Presentation on theme: "Diagnosis and Management of ICU Delirium"— Presentation transcript:
1Diagnosis and Management of ICU Delirium June 24, July 1, 2010Dave Miller, MD and Becky Logiudice, MS, RN
2Talk Outline Why is this important? What is delirium? Using CAM-ICU to diagnose ICU deliriumHow do I treat delirium?Goal-oriented sedation
3Why is this important? Perspective from SB Perspective from SBAbout my delirium memories from the ICU, I have had few. The time I spent seems like it was in a huge, empty gray space, sort of like a monstrous underground parking garage with no cars, only me, floating or seeming to float, on something. Every once in a while I would get to an edge of something horrible and once I remember I thought, "if I just let go, then this horror will be over…” When I try to write about that time (and I have tried over and over), words just won't come and in my line of writing, personal essays, if it doesn't just come gushing out, I have to stop. And that's where I am now
4Why is this important? 183 ÷ (183+41) = 0.82 Pun B T , Ely E W Chest 2007;132:
5Why is this important? Common Increased mortality Increased LOS Increased complicationsIncreased costsMay be associated with increased dementia and long-term cognitive impairment
6Girard DT et al. Crit Care Med 2010;38(7):epub ahead of print
8What is Delirium? Answer # 1 You’ll Know it when you see it. . .
9What is delirium?Pun B T , Ely E W Chest 2007;132:
10What is delirium? Answer # 2 Disturbance of consciousnessInattentionChange in cognition or perceptual disturbanceDevelops over hours to daysFluctuates over time
11How do I diagnose delirium? Case 1 Mr. D, a 70-year old with severe COPD, is in the MICU on a ventilator for respiratory failure. Initially he needed high levels of sedation, but now Propofol has been decreased and Mr. D is awake but agitated, grimacing, thrashing and trying to sit up in bed. He makes eye contact, but won’t follow commandsIs Mr. D delirious?How do you know?
15RASS +4 Combative Combative, violent, immediate danger to staff +3 Very agitatedPulls or removes tubes or catheters; aggressive+2AgitatedFrequent non-purposeful movement, fights ventilator+1RestlessAnxious and apprehensive, but movements not aggressive or vigorousAlert and calm-1DrowsyNot fully alert but has eye opening to voice and sustained eye contact (> 10 s)-2Light sedationBriefly awakens to voice with eye opening and eye contact (< 10 s)-3Moderate sedationMovement or eye opening to voice but no eye contact-4Deep sedationNo response to voice, but movement or eye opening to physical stimulation-5Not arousableNo response to voice or physical stimulation
17Attention Screening Examination AuditorySqueeze my hand each time I say the letter “A”SAVEAHAARTMore than 2 wrong responses = POSTIVEVisual (cannot hear or squeeze hands)Show 5 pictures, then show 5 repeat and 5 new in random orderMore than 2 wrong responses = POSITIVE
18Assessment tool: CAM-ICU Assessing for Disorganized Thinking:Answer 4 simple yes/no questions and follow a 2-step command:E.g.,“Will a stone float on water?”“Hold up 2 fingers on one hand, then on the other hand.”
19How do I diagnose delirium? Case 1 revisited Mr. D, a 70-year old with severe COPD, is in the MICU on a ventilator for respiratory failure. Initially he needed high levels of sedation, but now Propofol has been decreased and Mr. D is awake but agitated, grimacing, thrashing and trying to sit up in bed. He makes eye contact, but won’t follow commandsIs Mr. D delirious?How do you know?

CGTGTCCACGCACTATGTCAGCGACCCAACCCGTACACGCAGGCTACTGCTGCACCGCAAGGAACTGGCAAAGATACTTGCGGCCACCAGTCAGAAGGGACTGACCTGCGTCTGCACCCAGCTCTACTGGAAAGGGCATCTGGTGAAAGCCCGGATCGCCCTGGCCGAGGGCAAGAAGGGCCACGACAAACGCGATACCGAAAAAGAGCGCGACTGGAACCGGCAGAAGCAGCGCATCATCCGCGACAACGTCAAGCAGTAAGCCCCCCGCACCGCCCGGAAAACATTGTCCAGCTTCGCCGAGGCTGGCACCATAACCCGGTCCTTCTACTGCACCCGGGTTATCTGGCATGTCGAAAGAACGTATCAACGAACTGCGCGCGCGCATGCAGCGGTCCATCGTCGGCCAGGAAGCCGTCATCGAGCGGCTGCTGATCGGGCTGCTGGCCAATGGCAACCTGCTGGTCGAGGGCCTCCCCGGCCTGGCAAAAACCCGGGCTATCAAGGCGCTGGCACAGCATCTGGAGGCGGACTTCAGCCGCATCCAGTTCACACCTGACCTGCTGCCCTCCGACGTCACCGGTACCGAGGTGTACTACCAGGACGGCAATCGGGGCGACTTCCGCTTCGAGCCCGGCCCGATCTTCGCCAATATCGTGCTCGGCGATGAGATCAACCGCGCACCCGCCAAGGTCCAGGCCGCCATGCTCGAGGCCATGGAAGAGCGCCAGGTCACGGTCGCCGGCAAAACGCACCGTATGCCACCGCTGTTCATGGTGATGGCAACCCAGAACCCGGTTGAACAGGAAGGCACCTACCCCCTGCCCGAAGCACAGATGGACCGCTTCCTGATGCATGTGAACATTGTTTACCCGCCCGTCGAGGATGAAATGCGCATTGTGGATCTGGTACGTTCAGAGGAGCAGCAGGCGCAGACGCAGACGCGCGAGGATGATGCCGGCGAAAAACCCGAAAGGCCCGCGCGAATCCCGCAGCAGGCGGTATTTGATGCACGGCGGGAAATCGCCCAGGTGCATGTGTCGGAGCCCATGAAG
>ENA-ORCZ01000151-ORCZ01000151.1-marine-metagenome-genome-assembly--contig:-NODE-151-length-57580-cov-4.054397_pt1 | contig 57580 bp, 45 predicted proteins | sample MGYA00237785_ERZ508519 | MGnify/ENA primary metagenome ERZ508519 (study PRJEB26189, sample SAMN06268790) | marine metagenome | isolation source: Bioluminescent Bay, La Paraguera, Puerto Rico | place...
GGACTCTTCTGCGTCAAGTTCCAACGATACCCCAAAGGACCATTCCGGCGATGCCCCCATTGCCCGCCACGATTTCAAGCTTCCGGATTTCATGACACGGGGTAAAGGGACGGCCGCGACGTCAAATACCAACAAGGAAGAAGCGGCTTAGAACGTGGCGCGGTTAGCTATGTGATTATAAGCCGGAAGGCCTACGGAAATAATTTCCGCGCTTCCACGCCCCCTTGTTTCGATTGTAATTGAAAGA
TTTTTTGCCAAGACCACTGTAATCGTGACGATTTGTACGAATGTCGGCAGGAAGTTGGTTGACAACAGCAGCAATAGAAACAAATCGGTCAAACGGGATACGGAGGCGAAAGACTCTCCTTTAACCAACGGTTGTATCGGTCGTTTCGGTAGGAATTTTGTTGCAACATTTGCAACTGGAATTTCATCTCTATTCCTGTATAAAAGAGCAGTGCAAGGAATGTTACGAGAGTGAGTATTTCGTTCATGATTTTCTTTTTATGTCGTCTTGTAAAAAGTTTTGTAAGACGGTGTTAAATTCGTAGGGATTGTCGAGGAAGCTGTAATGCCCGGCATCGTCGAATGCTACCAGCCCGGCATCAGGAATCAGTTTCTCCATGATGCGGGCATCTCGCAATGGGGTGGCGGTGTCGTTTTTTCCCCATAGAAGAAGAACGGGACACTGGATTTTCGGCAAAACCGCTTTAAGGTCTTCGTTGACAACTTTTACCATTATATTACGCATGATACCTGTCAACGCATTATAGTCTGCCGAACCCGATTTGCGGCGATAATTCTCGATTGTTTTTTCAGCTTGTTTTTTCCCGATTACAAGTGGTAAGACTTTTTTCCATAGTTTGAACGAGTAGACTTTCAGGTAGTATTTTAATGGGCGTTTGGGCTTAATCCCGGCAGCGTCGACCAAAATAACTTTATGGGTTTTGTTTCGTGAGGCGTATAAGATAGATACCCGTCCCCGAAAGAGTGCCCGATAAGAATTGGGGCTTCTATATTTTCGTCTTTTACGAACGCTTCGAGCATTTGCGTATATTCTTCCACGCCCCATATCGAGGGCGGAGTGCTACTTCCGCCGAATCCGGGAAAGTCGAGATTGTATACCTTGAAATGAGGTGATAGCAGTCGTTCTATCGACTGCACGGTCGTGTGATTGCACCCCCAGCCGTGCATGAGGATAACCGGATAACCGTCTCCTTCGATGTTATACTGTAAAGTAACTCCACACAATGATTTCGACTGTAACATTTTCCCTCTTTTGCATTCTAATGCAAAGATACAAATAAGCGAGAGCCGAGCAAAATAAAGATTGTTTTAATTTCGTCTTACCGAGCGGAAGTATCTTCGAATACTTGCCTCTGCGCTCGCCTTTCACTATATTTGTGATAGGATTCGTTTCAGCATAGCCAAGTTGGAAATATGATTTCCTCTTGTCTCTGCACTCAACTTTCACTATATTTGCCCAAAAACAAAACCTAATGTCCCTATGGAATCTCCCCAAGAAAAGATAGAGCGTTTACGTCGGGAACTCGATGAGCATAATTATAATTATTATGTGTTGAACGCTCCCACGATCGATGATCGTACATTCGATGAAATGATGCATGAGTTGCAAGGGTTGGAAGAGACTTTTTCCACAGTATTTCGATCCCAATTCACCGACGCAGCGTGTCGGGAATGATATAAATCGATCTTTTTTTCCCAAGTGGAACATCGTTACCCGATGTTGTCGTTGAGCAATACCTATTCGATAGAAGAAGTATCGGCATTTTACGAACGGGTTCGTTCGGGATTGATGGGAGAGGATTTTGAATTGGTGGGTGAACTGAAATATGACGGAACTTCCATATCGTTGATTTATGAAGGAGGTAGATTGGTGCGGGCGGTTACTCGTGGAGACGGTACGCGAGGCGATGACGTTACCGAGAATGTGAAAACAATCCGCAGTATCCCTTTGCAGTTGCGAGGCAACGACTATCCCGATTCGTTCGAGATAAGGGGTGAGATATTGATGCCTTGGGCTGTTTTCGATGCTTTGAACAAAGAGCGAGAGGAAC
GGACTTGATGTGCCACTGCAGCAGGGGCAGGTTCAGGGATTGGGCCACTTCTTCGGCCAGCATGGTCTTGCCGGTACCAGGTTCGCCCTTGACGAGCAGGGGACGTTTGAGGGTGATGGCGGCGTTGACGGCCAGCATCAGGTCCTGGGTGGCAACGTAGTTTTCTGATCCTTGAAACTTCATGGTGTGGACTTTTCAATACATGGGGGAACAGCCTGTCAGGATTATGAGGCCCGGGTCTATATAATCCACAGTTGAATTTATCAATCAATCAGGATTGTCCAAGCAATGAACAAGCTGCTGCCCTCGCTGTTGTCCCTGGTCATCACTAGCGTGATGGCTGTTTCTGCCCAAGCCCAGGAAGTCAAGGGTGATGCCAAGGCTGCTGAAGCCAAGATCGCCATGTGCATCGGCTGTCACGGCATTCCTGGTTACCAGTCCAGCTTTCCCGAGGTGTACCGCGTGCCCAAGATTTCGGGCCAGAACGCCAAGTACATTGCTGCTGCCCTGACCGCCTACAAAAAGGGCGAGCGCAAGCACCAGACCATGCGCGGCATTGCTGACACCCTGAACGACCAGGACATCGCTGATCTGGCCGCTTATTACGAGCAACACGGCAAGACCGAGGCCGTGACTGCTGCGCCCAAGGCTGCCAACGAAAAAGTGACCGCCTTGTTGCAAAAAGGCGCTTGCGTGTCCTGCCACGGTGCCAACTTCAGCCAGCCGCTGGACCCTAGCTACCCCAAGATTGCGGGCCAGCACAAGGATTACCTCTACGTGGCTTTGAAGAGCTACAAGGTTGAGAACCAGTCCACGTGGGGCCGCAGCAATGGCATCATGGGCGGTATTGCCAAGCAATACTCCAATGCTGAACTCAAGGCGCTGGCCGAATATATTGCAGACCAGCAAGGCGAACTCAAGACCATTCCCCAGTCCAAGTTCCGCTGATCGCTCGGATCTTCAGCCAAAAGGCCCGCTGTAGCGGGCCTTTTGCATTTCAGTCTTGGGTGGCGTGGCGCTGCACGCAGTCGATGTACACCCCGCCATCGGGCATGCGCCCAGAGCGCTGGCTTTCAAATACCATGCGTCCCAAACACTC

20Case 1 revisitedSTEP 1: Mr. D is assessed to be a RASS +2, which is an acute change from his baselineSTEP 2: He squeezes hands on “A” once out of 5 times (4 errors) so is inattentiveSTEP 4: Because his level of consciousness is altered (RASS +2), STEP 3 does not need to be assessed.Mr. D is delirious!
21Case 2The next day, Mr. D is awake and calm (RASS 0). He was given several doses of lorazepam overnight for “agitation.” He remains intubated, but is following commands appropriately.Is Mr. D delirious now?
22How should we manage Mr. D? STEP 1: He is awake and calm (RASS 0) now, but fluctuated within the last 24 hoursSTEP 2: He scores 6/10 on the Attention Screening Examination (POSITIVE)STEP 3: Because his level of consciousness is not currently altered, he is tested for disorganized thinking. He scores 3 out of 5 because when asked “Are there elephants in the sea?” and “Can you use a hammer to cut wood?” he answers “YES!” (POSITIVE)How should we manage Mr. D?
23Managing ICU Delirium Look for it Communication between nursing and MDsIdentify and treat correctable risk factorsOptimize non-pharmacologic interventionsGoal-oriented sedation with daily wake-upsPharmacologic intervention
25Severity of illness and age are independent risk factors for delirium Pandharipande et al. Anesthesiology 2006;104:21-26
26Lorazepam dose is an independent risk factor for delirium Also:Other BenzosOpiatesPropofolAnticholinergicsH2 blockersSteroidsSome antibioticsPsych medsPandharipande et al. Anesthesiology 2006;104:21-26
27Non-Pharmacologic Management OrientationVisual and hearing aidsCommunicate and re-orient frequentlyFamiliar objects and peopleConsistent nursing staffTV, news, music during the dayEnvironmentSleep hygiene: Lights off at night, on during day. Sleep aids?Control excess noise at nightAmbulate or mobilize early and oftenPun B T , Ely E W Chest 2007;132:
28Pharmacologic Management Antipsychotics Little controlled data, but anecdotal and case-series evidenceOne small recent RCT comparing Haldol vs placebo found no difference in mortality, LOS, side effectsHaldol IV recommended by SCCMLong half-life (18-54 hours)Risk of: QT prolongation, NMS, akathisiaMonitor QTc BID, follow K, Mg, Ca.Beware other drugs that prolong QT (MANY including anti-arrhythmics, quinolones, erythromycin, methadone)Jacobi et al. Crit Care Med 2002;30:Girard et al. Crit Care Med 2010; 38:
29Pharmacologic Management Haloperidol (Haldol)Action: CNS depressant and dopamine receptor antagonistSide Effects: Prolonged QT interval, Extrapyramidal symptoms, tardive dyskinesia (long term use)IV Dosing:Starting dose: Mild agitation 2mg IV,Moderate to severe agitation 5mg IVAfter 20 min. of 1st dose, if still agitated increase the previous doses by 5mg every 20min until calm.Max dose 30 mg in 24 hoursOnce pt is calm, 25% of loading dose should be given Q 6 hours scheduledOnce pt is delirium free for 24 hours taper off haldol